The Vineyard Transit Authority is to be applauded as it makes the transition to electric buses, backed by generous state grants and at no burden to Island taxpayers. Amid rising concern about climate change, fewer diesel fumes spewing into the air are a small but important step toward moving away from Island dependence on fossil fuels.

But the regional transit authority’s plan to build a new electric bus charging station and redesign the terminal at Church street in downtown Edgartown could benefit from a careful second look and more thorough public airing.

The plan seemed to come out of nowhere when it surfaced last week before the town selectmen. A public hearing was required because as part of the new bus terminal and charging station on Church street, the VTA wants to remove most of the shade trees at the site. Otherwise the public might not have known about the plan at all.

After the shade tree hearing, the selectmen decided to require the VTA to keep a large old linden tree at the site. They have agreed to allow the removal of three other trees, pending a detailed plan for replacing them, possibly elsewhere in town.

Taking down shade trees to make way for an electric bus charging station is an obvious environmental contradiction in itself. And while the VTA will build a pergola at the site to make up for the loss of tree canopy, it’s hard not to cringe at the image of the leafy, sun-dappled area around the visitor center, right in the heart of the downtown historic district, transformed to an urban-like setting with more hardscape.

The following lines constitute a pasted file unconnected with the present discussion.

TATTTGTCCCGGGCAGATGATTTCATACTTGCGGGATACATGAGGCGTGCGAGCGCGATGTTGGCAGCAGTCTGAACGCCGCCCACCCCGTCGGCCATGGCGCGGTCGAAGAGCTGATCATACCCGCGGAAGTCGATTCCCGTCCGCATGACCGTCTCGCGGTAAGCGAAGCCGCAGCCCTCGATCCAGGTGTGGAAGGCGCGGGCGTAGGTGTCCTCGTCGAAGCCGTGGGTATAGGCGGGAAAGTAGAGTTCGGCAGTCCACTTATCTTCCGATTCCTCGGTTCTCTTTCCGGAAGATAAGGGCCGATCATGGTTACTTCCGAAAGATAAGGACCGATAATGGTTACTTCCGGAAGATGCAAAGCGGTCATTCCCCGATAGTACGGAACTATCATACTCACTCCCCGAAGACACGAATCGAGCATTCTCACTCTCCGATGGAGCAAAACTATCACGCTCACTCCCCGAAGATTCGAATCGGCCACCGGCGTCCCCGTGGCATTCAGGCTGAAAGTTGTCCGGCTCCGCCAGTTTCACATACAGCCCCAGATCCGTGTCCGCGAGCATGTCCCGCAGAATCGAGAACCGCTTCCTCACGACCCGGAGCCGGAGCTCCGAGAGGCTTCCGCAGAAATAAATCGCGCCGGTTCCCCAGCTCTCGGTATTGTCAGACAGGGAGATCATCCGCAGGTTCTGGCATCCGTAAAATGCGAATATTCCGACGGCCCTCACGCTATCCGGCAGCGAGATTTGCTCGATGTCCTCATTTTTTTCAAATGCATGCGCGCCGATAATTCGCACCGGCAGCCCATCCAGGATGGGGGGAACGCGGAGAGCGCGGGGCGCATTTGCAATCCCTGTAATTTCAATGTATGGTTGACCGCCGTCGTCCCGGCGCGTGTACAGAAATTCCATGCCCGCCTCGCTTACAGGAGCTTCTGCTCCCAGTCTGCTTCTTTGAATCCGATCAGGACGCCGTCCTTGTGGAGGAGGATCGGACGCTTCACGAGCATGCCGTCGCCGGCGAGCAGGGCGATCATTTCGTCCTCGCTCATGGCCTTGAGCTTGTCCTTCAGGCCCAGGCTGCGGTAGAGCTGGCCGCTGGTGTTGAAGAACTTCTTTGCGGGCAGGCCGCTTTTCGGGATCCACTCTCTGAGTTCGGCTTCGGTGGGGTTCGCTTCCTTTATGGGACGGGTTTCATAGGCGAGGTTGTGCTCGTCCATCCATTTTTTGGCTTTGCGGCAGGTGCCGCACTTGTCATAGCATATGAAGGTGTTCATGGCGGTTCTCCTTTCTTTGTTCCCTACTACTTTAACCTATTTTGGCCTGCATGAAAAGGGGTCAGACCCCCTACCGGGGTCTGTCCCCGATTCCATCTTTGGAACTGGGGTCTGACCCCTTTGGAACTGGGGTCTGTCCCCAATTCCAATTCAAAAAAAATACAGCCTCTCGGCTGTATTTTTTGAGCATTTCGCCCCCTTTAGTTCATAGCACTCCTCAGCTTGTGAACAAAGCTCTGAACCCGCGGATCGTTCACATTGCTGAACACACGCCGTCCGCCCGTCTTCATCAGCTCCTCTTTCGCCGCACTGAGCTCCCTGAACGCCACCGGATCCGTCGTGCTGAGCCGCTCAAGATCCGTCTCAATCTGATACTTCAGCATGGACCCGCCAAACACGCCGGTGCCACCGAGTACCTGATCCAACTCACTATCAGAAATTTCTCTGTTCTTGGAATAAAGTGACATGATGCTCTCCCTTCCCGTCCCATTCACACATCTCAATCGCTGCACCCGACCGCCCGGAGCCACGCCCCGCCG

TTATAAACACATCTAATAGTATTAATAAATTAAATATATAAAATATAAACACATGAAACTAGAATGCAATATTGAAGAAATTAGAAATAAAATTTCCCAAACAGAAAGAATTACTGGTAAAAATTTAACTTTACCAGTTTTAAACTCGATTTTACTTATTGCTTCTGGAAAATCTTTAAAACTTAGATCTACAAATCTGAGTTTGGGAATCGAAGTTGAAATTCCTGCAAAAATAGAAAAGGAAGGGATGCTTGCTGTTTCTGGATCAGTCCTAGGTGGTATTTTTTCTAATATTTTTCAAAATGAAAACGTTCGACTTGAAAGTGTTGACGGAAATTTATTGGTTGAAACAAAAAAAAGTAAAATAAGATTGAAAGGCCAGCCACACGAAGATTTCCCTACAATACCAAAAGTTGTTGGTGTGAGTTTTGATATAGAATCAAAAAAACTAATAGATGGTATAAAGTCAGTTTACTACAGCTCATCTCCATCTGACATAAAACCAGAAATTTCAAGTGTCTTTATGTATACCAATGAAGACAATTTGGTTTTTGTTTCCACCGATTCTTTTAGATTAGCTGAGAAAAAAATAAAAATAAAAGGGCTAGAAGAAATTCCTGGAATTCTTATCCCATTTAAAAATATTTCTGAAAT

But there are even larger issues to consider as downtown Edgartown with its narrow streets, most of them laid out in the days when horse and buggy were the main mode of transportation, becomes increasingly congested with summer traffic, including bus traffic. Today the downtown village is a main hub for the VTA, including the well-traveled number 13 bus that runs between Oak Bluffs and Edgartown all year long, the South Beach bus that runs in the summer, buses that run routes to the airport and many others.

Will the electric bus charging station add more stress on downtown infrastructure? And is Church street really the best place for it? These are valid concerns, and it’s not clear whether alternatives were considered.

After the Gazette published a story last week about the shade tree hearing and new bus terminal plan, a large number of readers reacted with alarm and dismay. Many thoughtful and comments were posted online, including one from Tim Boland, director of the Polly Hill Arboretum a respected Vineyard arborist.

We urge the VTA advisory board and selectmen to read them and consider soliciting a second opinion on the plan, perhaps from the capable transportation planners at the Martha’s Vineyard Commission. This is after all why we have the MVC.

If the plan is worth doing, it’s worth getting it right.